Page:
Before he entered the service of the municipality of Hilversum, Willem Dudok worked for two years in the municipality of Leiden. One of the most well-known works he designed outside of Hilversum is the building for the Leidsch Dagblad on the Witte Singel (1916). The design of this distinctive edifice was made in collaboration with architect J. J. Oud, who would later also become his best friend. Dudok designed the Leiden HBS (Higher Civic School) as well, a building which today houses the Bonaventura College. Furthermore, he created 17 residences for workers in Leiderdorp, and also made the initial designs for what would later be called the Kooipark.
Aside from his civil service, Dudok maintained his own architecture firm. This enabled him to accept assignments outside the municipality of Hilversum, in addition to his role as city architect and urban planner. Dudok was therefore also commissioned by neighbouring municipalities, and was active as an urban planner in the immediate vicinity as well. He designed the well-known shopping and apartment complex on Julianaplein in Bussum, where the Hema (a Dutch retail chain) is now located. He also created various apartment complexes and flats, such as the ‘Kom van Biegel’ apartment building on the Gooilandseweg in Bussum.
Dudok also made a major contribution to the reconstruction of Velsen and IJmuiden, large parts of which were bombed completely during the war. On the occasion of the Dudok anniversary it is also exactly 50 years ago that the new city hall of Velsen (1965) was opened. Together with the architects Willem van Tijen and Huig Maaskant, Dudok proposed a reconstruction plan that would come to define the Velsen of today. Moreover, Dudok modified the design for the city hall relatively quickly; it was given a wing on the north side, probably because the civil service was undergoing rapid expansion after the war. Like the town hall in Hilversum, the city hall in Velsen also has a courtyard.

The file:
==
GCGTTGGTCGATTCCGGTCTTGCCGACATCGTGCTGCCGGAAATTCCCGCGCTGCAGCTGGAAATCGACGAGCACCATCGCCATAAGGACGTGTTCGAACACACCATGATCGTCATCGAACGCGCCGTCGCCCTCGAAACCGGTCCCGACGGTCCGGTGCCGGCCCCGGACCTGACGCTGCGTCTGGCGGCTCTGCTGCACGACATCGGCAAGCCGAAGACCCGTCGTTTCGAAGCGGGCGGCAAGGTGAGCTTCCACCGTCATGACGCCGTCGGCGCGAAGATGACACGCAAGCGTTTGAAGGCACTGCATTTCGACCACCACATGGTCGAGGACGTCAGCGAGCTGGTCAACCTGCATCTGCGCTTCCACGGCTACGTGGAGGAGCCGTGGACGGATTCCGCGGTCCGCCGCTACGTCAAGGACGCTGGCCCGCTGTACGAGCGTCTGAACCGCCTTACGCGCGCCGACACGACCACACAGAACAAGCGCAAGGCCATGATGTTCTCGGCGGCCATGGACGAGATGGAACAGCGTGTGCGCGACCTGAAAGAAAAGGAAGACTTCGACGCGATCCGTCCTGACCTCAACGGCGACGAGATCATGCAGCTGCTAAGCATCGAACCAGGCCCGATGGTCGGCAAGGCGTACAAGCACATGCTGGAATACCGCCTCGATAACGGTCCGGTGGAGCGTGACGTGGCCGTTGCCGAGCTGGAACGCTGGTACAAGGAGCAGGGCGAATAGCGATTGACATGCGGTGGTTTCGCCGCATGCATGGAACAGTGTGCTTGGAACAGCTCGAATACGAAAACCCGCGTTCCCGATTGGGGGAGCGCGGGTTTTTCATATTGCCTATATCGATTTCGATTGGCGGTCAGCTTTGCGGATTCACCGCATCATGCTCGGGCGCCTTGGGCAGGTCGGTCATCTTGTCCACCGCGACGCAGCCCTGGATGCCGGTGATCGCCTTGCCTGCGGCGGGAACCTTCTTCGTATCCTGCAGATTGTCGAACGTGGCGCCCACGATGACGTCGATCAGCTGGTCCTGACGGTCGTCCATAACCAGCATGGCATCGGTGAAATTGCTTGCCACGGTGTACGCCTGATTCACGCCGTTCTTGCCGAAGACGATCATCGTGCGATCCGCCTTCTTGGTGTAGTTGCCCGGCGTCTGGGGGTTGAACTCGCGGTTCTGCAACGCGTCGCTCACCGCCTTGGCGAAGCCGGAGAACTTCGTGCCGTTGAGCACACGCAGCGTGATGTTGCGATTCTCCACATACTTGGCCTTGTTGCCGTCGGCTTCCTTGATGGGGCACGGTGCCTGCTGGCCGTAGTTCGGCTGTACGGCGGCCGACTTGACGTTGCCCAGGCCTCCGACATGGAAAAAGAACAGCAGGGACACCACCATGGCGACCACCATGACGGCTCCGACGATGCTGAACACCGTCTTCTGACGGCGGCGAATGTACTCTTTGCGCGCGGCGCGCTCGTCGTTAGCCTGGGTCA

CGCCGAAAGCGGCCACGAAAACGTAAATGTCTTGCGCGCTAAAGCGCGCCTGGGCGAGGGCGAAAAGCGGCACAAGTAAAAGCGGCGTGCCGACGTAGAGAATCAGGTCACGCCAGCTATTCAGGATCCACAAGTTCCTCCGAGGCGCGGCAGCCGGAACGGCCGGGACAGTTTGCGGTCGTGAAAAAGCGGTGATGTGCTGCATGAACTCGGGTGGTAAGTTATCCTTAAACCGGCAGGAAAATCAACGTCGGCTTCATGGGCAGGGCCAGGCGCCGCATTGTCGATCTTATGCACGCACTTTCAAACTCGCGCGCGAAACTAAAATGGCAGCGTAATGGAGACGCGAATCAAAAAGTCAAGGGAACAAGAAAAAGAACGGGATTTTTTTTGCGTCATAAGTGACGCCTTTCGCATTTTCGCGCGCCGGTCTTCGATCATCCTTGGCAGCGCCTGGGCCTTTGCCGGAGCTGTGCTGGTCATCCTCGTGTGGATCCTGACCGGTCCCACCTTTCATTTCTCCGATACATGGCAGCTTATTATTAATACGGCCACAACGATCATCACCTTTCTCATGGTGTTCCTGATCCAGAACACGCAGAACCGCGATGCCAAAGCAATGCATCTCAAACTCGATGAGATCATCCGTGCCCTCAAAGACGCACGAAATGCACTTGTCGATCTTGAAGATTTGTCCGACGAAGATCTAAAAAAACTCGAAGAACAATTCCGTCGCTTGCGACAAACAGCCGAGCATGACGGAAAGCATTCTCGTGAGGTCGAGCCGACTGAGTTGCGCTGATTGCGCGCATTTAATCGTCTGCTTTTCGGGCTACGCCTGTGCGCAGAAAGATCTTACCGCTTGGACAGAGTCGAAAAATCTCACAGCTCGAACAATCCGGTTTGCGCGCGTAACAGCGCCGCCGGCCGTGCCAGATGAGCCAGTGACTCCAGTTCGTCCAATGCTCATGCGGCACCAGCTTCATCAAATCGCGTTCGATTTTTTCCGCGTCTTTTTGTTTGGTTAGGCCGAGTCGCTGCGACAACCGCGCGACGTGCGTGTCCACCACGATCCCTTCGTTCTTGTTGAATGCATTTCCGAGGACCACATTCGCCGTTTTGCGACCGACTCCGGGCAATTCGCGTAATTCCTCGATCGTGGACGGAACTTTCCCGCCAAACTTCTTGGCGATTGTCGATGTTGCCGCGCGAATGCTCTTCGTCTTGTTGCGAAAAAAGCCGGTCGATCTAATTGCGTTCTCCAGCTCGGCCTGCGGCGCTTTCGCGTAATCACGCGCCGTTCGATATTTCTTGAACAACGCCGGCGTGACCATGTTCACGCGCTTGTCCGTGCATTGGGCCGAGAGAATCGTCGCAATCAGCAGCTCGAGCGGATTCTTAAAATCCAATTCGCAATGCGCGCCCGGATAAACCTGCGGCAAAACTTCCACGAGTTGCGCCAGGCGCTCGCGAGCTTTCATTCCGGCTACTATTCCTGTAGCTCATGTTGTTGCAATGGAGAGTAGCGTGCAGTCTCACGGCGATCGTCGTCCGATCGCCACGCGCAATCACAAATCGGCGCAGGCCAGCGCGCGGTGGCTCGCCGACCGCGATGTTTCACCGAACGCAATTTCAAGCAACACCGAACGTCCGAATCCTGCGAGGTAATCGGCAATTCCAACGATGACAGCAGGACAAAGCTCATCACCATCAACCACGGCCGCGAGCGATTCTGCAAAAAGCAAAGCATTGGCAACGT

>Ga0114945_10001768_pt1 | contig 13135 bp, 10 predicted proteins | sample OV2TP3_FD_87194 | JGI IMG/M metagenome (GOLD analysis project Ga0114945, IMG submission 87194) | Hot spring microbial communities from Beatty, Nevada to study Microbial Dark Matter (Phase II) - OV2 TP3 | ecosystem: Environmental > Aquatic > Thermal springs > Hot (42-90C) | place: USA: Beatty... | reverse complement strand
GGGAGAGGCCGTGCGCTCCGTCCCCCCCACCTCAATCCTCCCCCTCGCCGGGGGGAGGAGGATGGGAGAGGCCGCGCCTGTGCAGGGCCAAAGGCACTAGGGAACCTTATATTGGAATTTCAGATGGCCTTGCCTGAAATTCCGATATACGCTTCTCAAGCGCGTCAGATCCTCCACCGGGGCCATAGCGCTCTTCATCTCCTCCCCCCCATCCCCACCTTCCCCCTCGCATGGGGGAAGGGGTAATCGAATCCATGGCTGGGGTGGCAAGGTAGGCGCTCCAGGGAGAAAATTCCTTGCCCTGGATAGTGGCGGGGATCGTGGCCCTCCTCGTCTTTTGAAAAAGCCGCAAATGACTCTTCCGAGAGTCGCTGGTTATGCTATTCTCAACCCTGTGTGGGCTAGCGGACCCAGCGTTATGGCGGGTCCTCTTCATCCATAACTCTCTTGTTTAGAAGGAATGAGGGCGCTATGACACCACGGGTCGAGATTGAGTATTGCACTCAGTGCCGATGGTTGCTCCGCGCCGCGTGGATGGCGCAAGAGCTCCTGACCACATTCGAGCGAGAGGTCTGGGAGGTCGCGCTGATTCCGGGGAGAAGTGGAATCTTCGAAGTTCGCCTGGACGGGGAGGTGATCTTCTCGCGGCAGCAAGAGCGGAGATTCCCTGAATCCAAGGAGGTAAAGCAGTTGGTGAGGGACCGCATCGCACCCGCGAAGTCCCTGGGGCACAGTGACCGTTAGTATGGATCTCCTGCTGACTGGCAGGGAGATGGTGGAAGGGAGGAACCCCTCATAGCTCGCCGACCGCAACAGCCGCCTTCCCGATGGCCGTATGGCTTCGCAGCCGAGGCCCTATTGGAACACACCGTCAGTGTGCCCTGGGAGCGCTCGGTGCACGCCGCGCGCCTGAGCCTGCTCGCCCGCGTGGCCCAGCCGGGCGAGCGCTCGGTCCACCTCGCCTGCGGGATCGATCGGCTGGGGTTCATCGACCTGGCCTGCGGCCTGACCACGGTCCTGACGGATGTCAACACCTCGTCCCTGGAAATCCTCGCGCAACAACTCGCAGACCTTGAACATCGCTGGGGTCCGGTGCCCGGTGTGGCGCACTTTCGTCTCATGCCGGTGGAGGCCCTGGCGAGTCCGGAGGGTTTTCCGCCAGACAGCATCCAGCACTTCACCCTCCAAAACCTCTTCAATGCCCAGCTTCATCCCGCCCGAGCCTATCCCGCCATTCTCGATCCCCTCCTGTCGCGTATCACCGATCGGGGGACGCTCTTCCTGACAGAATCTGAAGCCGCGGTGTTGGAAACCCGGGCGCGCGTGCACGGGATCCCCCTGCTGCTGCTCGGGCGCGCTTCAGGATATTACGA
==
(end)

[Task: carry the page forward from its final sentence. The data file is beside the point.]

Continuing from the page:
By now already a lauded architect, Dudok was asked to design an office building in Arnhem for ‘De Nederlanden van 1845’, an insurance company. A parcel of land was purchased on Willemsplein for this purpose. Dudok was chosen because, for one, he was now world famous, thanks to his Hilversum Town Hall; secondly, because he had been recommended by Berlage, the famous architect, whom he had befriended and who himself had previously built for this insurance company. Dudok conceived a modern building with a representative appearance for ‘De Nederlanden’.
Willem Dudok occasionally accepted assignments from private parties. A villa he designed (1950) stands along the Albert Cuyplaan in Bilthoven. The villa appears timeless and modern, and is recognisable for its spatial qualities, which are in harmony with the surroundings. Of course it has ample fenestration, which gives the house an open character. Here he did not use the familiar yellow-coloured brick, but white plasterwork instead.
Shortly after the construction of the town hall in Hilversum, Dudok was also put forward by Berlage for the design of a second columbarium at Westerveld Cemetery in Driehuis. Dudok’s design is shaped like a horseshoe, which precisely follows the contour of the dune on top of which it is built. In its middle is a reservoir that collects rainwater. Beneath a sloping, tiled roof are two urn galleries with views of the natural surroundings. On the columbarium’s exterior is a huge window that looks out on the forest behind it.